What are the requirements for a will to be valid?


The requirements to make a valid will vary by state, but you generally need to be at least 18 and of sound mind, potentially also needing two witnesses as you sign. Getting your will notarized isn’t necessary but may be a good idea.

Derek Silva


Derek Silva

Derek Silva

Personal Finance Expert

Derek is a personal finance editor at Policygenius in New York City, and an expert in taxes. He has been writing about estate planning, investing, and other personal finance topics since 2017. He especially loves using data to tell a story. His work has been covered by Yahoo Finance, MSN, Business Insider, and CNBC.

Published August 25, 2020|4 min read

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Each state has its own laws on what makes a will valid, so you should always double check with state law to ensure you meet all the requirements. One universal rule is that the person creating the will, the testator, must sign it. Typically, signing your will must also be witnessed in some capacity, but how many witnesses you need and who qualifies to witness depends on your state.

An invalid will could cause problems for your loved ones, especially if not having a will means that your estate goes to unintended recipients.

For a state-by-state breakdown of will requirements, read our guide to making a will in your state.

Age requirements for a will

In many states you need to be at least 18 years old to write a valid will, but you can write a will as young as 14 in some states. States may also allow emancipated minors to write a will. Regardless of your age, you may be able to make a will in some states if you’re married or a member of the armed forces.

Key Takeaways

  • Every state has its own requirements, but they are usually very similar between states

  • In most states, you'll need to be at least 18 years old to write a valid will

  • Your will needs to be signed by witnesses, usually at the same time you sign it

  • You'll need to be of sound mind and not under pressure from potential beneficiaries

Mental state required to sign a will

You also need to be of “sound mind” when you sign your will, though each state may use a slightly different term or definition for what constitutes being of sound mind. The general idea is that you must be creating the will of your own volition and you must be mentally able to understand what you’re doing by signing the will. You may also see this referred to as testamentary capacity. For individuals who are mentally incapacitated, there are likely limits on when they can create a will or who can legally create a will for them.

At the same time, your will is only valid if it contains language explicitly stating that the document is your last will and testament. This is referred to as testamentary intent.

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Witnesses needed for a will

Many states — though not all — require you to have witnesses when you sign your will. Pennsylvania is one state that doesn’t require witnesses. The most common requirement is for two witnesses to sign your will, but who’s eligible to witness depends on where you live.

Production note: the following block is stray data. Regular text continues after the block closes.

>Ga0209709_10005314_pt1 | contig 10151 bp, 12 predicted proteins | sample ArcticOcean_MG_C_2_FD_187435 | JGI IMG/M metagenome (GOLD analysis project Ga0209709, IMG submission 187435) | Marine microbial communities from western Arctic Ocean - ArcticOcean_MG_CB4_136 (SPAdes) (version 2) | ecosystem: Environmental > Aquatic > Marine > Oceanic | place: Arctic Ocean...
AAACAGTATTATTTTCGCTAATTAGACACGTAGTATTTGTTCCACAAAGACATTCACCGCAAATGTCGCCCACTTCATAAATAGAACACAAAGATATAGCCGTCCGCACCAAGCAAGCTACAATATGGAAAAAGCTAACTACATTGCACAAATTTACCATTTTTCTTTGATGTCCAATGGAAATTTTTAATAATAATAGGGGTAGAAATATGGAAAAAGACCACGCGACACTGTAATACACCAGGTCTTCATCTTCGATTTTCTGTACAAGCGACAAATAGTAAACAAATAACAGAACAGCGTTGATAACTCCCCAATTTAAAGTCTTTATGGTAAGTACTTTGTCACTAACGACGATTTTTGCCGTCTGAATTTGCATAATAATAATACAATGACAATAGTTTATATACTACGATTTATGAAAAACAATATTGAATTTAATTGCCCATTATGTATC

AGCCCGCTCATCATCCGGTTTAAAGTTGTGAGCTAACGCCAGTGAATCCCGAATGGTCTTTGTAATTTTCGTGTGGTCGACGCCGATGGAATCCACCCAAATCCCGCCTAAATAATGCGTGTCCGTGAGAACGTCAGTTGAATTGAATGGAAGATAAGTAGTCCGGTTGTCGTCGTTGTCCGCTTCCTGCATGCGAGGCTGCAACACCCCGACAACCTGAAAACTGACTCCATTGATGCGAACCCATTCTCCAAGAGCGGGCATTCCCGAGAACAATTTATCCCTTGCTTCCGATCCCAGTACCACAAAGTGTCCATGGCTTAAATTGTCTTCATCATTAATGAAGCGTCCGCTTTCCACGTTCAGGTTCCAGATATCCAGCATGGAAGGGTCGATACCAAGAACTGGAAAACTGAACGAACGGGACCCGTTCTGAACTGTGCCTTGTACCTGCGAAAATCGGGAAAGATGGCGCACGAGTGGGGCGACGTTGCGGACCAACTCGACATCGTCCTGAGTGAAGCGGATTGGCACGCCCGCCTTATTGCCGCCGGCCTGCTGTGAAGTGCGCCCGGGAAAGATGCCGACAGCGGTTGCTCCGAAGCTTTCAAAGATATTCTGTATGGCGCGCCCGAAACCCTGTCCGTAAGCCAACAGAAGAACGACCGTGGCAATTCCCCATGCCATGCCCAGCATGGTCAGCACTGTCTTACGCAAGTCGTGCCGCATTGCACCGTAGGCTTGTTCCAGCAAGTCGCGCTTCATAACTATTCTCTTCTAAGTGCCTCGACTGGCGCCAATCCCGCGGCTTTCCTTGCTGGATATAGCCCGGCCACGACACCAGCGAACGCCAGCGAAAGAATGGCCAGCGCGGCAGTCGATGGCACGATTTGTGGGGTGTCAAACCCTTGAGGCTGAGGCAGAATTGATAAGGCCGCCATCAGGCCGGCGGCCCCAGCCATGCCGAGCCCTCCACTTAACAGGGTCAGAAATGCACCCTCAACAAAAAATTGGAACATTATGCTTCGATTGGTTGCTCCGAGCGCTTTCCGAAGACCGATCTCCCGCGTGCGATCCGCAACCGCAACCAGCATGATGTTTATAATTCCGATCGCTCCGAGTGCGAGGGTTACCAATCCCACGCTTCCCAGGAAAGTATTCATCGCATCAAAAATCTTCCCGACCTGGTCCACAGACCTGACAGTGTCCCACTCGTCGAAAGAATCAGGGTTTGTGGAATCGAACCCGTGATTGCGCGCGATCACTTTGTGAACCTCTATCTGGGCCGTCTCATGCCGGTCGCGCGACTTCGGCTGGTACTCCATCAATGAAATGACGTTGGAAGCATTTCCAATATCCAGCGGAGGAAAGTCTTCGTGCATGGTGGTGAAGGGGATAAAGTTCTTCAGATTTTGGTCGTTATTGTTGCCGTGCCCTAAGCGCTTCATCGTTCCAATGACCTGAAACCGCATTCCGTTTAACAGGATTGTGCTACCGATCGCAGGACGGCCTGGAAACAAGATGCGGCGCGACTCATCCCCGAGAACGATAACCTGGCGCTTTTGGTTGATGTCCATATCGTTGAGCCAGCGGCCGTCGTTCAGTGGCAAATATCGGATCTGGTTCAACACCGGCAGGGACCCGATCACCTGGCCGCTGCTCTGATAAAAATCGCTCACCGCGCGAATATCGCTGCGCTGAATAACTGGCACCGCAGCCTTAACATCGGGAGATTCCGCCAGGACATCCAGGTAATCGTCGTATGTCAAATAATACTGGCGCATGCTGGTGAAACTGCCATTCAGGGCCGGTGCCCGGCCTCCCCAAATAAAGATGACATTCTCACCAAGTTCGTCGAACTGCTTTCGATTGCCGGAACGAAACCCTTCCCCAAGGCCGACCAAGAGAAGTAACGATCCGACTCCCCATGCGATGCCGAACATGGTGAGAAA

Your witnesses often need to be at least 18 years old and of sound mind, but exact language varies. One state may say you need “credible witnesses” while another says you need witnesses who are generally competent. Witnesses generally must understand their duty, which is that they are witnessing the signing of the will, and that they may be called by a court in the future to testify to this fact.

Commonly, your witnesses should be “disinterested” parties, meaning they aren’t your beneficiaries and won’t receive material gain by having you create this will. It may be possible for a beneficiary to serve as a witness, but in many states they may have to forfeit some or all of their inheritance if there aren’t any disinterested witnesses.

Related article: How to witness a will

Holographic wills

A handwritten will is called a holographic will. A holographic will is often valid as long as it follows the rest of the requirements for your state, like having your signature and having been properly witnessed. A handwritten will that isn’t signed by witnesses may not be recognized by your state. Getting the will notarized may help it to be proved in court during the probate process.

Contents of your will

Your will should name your beneficiaries and the property or other assets you want each beneficiary to receive. While you can name just about any person, business, or organization as a beneficiary, you may have a difficult time writing certain individuals out of a will, like a child or your spouse (especially if you live in a community property state, where your spouse automatically owns half your estate.)

If you need to write someone out of your will, you may want to seek legal advice from an estate planning attorney.

You should also name an executor — the person who will be in charge of carrying out the terms of the will after you die. If your will doesn’t name an executor, the probate court will appoint an administrator to handle the duties. However, if you would feel more comfortable with someone specific handling your estate, naming an executor should be a priority.

Should you notarize your will?

It isn’t necessary to notarize a will as long as you follow the rest of your state’s laws to create a valid will. However, wills must be proved in court before their terms can be carried out. You can speed this process along by including a self-proving affidavit, which must be signed by two witnesses in the presence of a notary.

Having a self-proved will can also help prevent someone from contesting your will, which happens when someone challenges its authenticity, perhaps because they want different assets than what is bequeathed to them in the will.

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